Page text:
As networked social applications mature, they’re evolving more nuanced ways of constructing and maintaining an identity. Two of the major factors in online identity are How you present yourself, and Who you know.
How you present yourself: “Flourishing”
Flourishing is how we ornament ourselves and display ourselves to others. Think of peacocks flourishing their tail-feathers. It’s done to communicate something about oneself — to attract partners, distinguish oneself from the pack toward some end, or even dissuade the advances of enemies.
I don’t know if this behavior has another name, or if someone else has called it this yet. But it’s the best name I can think of for the technologically enhanced version of this behavior.
Humans have always used personal ornament to say something about themselves, from ancient tattoos and piercings, “war paint,” various kinds of dress, engagement and wedding rings, to larger things like their cars and homes. We’ve long used personal ornament to signal to others “I am X” in order to automatically set initial terms of any conversation or encounter.
It expands our context, and makes physical things about us that our bodies alone cannot communicate. Often these choices are controlled overtly or subtly by cultural norms. But in cultures where individual identity is given some play-room, these choices can become highly unique.
So, how has digital networked life changed this behavior? For a while, I’ve thought it’s fascinating how we can now decorate ourselves not only with things we’ve had to buy or make, but with a virtual version of almost anything we can think of, from any medium. My online identity as represented by one or more ‘avatars’ (whether that’s an avatar in an environment like Second Life, or a MySpace profile that serves a similar, though 2-D purpose) can be draped with all manner of cultural effluvia. I can express myself with songs, movie clips, pictures of products I love (even if I can’t afford them). Our ability to express ourselves with bits of our culture has increased to vertiginous heights.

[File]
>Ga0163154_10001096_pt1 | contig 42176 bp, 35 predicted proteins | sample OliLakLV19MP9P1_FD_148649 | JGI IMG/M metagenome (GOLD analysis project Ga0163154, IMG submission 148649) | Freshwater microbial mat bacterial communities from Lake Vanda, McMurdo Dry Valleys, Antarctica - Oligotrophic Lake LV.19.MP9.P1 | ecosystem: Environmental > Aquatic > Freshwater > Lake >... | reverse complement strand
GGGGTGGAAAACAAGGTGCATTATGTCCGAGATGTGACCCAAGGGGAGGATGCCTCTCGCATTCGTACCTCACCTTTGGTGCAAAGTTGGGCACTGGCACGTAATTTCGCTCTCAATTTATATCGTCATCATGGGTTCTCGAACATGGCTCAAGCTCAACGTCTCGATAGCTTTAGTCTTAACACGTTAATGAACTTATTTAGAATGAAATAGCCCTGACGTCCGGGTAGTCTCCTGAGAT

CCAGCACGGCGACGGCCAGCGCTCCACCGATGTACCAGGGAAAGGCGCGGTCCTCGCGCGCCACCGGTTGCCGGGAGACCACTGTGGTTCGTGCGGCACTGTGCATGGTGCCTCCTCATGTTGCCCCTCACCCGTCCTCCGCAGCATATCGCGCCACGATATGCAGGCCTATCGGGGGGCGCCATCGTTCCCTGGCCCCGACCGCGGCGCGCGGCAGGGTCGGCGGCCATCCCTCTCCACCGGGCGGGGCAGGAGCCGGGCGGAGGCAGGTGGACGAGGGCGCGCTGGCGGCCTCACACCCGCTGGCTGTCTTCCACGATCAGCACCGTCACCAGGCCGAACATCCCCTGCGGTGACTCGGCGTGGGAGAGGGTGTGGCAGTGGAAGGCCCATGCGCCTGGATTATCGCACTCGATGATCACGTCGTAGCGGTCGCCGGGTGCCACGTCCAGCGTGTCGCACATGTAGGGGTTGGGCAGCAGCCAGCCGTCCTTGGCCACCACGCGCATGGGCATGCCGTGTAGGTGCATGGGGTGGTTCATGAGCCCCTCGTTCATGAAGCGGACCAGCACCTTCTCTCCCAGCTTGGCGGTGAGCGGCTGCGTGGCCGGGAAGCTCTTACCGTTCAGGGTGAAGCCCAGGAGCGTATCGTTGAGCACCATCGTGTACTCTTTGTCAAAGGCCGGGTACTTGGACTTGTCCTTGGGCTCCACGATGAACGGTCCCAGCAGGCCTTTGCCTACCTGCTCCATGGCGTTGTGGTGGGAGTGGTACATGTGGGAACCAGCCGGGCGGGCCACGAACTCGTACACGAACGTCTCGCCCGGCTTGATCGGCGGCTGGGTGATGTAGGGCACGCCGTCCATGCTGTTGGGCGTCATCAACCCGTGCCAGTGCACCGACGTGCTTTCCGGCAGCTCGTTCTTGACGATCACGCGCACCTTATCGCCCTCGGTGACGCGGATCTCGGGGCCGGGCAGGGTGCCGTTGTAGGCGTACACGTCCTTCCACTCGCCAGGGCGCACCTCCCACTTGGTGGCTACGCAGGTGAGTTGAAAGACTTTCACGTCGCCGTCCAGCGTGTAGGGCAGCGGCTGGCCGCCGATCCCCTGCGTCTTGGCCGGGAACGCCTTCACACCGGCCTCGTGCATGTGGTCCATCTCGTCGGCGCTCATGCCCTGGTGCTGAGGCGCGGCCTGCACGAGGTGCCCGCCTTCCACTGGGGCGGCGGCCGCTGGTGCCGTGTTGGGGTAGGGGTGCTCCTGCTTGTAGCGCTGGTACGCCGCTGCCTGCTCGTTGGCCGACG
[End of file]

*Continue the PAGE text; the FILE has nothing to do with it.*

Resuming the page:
Just as I started blogging about this thing that’s been on my mind for a while, I thought I’d look to see if anyone has done real work on it. I’m sure there’s a lot of it out there, but one piece I ran across was a paper from Hugo Liu at MIT, entitled “Social Network Profiles as Taste Performances,” which discusses this development at some length. From the introduction:
The materials of social identity have changed. Up through the 19th century in European society, identity was largely determined by a handful of circumstances such as profession, social class, and church membership (Simmel, 1908/1971a). With the rise of consumer culture in the late 20th century, possessions and consumptive choices were also brought into the fold of identity. One is what one eats; or rather, one is what one consumes—books, music, movies, and a plenitude of other cultural materials (McCracken, 2006).
… In the pseudonymous and text-heavy online world, there is even greater room for identity experimentation, as one does not fully exist online until one writes oneself into being through “textual performances” (Sundén, 2003).
One of the newest stages for online textual performance of self is the Social Network Profile (SNP). The virtual materials of this performance are cultural signs—a user’s self-described favorite books, music, movies, television interests, and so forth—composed together into a taste statement that is “performed” through the profile. By utilizing the medium of social network sites for taste performance, users can display their status and distinction to an audience comprised of friends, co-workers, potential love interests, and the Web public.
The article concerns itself mainly with users’ lists of “favorites” from things like music, movies and books, and how these clusters signal particular things about the individual.
What I mean by “flourishing” is this very activity, but expanded into all media. Thanks to ever-present broadband and the ability to digitize almost anything into a representative sample, users can decorate themselves with “quotes” of music, movies, posters, celebrity pictures, news feeds, etc. Virtual bling.
I think it was a major reason for MySpace’s popularity, especially the ability to not just *list* these things, but to bring them fully into the profile, as songs that play as soon as you load the profile page, or movie and music-video and YouTube clips.
This ability has been present for years in a more nascent form in physical life — the custom ring-tone. Evidently, announcing to all those around you something about yourself by the song or sound you use for your ring-tone is so important to people that it generates billions of US dollars in revenue.